One of the main potential fire risks in today's modern office environment is electrical equipment with many workstations containing computers, screens and other similar technology. Using liquid or powder on electrical equipment such as computers can damage them. Though we tend to use less paper these days, this material along with wood and other textiles should also be cause for concern in terms of potential causes of an office-based fire.
Business owners or facility companies who manage office premises, should start by employing a company like Hartson Fire in Swansea to carry out a fire risk assessment. This assessment will determine the type and number of fire extinguishers are required.
For a better understanding of the types of fire extinguishers which may be required in offices and how many need you need, here are some basic guidelines.
Fire extinguishers for use on Class A fires, flammable solids such as paper, wood, textiles, are rated on their ability to extinguish test fires. The test rating is displayed on the extinguisher label.
British Standard 5306 has a formula for calculating the number of class A extinguishers. As a general rule one 13A extinguisher covers 200 square meters.
There should be a minimum of two extinguishers per floor with a combined rating of at least 26A unless the upper floor area is very small, below 100m2, and in single occupancy, in which case, only a minimum rating of 13A is required on the upper floor.
With many of today's office environments containing computers, printers, monitors etc, it is important to have the necessary fire fighting equipment to hand. A CO2 fire extinguisher has the capability of putting out fires fuelled by electrical equipment by depriving the fire of oxygen. With CO2 fire extinguishers working on the principle of suffocating fires, the same danger can apply to humans so it is unadvisable to use a CO2 fire extinguisher in confined areas where the flow of air may be limited.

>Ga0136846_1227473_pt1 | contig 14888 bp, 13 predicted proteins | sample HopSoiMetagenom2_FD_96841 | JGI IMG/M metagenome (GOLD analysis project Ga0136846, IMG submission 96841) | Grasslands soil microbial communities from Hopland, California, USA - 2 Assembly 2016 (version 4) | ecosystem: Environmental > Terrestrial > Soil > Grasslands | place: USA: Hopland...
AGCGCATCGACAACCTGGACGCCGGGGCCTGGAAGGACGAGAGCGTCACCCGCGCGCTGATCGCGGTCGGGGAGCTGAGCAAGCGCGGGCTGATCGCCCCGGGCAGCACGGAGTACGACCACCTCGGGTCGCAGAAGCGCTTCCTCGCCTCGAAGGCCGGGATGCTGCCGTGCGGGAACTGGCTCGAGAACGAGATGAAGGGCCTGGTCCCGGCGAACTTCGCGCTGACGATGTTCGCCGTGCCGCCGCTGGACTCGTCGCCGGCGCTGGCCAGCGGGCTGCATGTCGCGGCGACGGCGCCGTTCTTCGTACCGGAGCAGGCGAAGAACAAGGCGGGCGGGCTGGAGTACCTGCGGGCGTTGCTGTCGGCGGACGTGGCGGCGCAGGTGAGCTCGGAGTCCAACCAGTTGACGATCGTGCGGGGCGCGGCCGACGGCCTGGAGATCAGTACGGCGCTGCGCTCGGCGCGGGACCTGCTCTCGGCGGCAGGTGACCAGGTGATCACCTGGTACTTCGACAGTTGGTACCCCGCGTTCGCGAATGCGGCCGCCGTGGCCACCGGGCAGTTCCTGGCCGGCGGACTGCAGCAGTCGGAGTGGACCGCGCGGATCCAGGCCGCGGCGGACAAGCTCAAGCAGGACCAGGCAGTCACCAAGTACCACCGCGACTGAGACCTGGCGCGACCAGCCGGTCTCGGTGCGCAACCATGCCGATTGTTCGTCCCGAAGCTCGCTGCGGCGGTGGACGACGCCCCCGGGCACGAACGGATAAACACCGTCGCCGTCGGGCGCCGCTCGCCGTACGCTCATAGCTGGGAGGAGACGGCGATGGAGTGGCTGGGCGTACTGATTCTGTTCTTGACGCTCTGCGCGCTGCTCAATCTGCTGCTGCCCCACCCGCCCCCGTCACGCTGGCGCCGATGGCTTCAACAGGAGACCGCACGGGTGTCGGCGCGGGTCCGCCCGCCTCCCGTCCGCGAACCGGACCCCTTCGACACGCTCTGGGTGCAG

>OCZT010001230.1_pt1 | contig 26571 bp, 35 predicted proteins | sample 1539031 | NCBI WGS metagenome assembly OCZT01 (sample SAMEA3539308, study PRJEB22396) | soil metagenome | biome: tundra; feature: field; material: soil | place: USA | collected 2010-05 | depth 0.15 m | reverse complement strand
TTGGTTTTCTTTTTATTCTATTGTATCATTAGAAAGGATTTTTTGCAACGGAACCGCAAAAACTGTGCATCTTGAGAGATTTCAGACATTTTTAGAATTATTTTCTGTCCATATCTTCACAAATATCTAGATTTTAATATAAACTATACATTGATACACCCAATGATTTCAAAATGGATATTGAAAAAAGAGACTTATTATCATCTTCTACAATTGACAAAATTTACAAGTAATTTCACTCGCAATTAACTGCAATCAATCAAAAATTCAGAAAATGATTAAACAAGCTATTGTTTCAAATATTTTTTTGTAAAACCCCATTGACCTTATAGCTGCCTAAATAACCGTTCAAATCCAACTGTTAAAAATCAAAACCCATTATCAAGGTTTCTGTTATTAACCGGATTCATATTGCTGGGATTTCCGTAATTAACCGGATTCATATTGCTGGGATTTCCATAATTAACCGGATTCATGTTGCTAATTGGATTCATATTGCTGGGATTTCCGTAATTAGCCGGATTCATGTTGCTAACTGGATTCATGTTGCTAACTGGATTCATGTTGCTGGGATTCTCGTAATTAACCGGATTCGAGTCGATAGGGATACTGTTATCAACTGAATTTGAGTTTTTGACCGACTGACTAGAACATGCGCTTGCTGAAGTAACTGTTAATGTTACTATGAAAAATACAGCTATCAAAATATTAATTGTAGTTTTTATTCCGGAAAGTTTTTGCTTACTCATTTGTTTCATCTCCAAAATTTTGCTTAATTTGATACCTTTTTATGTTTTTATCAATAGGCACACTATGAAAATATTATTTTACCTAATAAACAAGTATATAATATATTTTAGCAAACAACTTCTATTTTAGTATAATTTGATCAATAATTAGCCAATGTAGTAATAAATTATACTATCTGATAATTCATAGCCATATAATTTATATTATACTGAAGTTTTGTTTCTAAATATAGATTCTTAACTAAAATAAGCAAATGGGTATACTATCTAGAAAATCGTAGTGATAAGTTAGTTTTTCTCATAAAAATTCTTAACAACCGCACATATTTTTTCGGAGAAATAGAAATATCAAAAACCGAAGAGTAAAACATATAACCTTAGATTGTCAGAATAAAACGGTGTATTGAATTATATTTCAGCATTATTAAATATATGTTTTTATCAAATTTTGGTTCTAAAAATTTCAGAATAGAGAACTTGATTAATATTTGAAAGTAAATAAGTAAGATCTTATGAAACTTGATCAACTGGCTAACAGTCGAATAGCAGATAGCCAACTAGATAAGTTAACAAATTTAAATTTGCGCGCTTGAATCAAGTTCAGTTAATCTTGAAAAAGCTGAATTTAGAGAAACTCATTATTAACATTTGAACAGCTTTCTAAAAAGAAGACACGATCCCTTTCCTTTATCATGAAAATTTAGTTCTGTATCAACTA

Furniture, waste paper bins, filing cabinets and many other objects in office spaces can be the potential fuel for a fire as well as some flammable liquids. Foam extinguishers can leave a residue so use on furniture should be as little as possible and as much as necessary to extinguish the fire. Any foam fire extinguisher that has passed the electrical conductivity tests for British Standards, so if they are sprayed on live electrical equipment up to 30,000 Volts then the user will not be electrocuted.
Water mist fire extinguishers provide fire fighting for class A, B, C, F and electrical risks. In an office environment the water mist fire extinguishers provide users with a multi-purpose unit which leaves very little residue behind meaning no clean up and no long term damage. Water mist units have been certified on multitude of fire risks and are therefore ideally located in areas with untrained users where one fire extinguisher can tackle all hazards.
Fire extinguishers need to work straight away when needed, so it is vital they are regularly checked and serviced. These are pressurised vessels that can burst when corroded or damaged and have been known to cause serious injury and even death.
The Regulatory Fire Reform (Fire Safety Order) 2005 states that fire fighting equipment “must be subject to a suitable system of maintenance and are maintained in an efficient state, in efficient working order and in good repair.”
In addition to giving advice and guidance on the types and number of fire extinguishers are required in an office space, Hartson Fire offers a servicing and maintenance service.
Through state-of-the art software, they also have in place alerts which advise when customers’ equipment is due to be serviced or replaced.
To find out more about Hartson Fire’s equipment and services call today on the number below or look us up online https://hartsonfire.co.uk/